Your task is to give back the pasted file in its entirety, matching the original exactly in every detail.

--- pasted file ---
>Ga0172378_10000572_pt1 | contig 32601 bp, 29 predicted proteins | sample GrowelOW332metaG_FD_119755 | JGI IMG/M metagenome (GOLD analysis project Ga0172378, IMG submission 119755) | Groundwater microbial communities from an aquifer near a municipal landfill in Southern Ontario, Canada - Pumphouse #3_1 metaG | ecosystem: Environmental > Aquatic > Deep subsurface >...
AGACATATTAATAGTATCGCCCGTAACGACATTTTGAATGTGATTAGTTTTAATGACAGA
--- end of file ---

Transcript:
>Ga0172378_10000572_pt1 | contig 32601 bp, 29 predicted proteins | sample GrowelOW332metaG_FD_119755 | JGI IMG/M metagenome (GOLD analysis project Ga0172378, IMG submission 119755) | Groundwater microbial communities from an aquifer near a municipal landfill in Southern Ontario, Canada - Pumphouse #3_1 metaG | ecosystem: Environmental > Aquatic > Deep subsurface >...
AGACATATTAATAGTATCGCCCGTAACGACATTTTGAATGTGATTAGTTTTAATGACAGA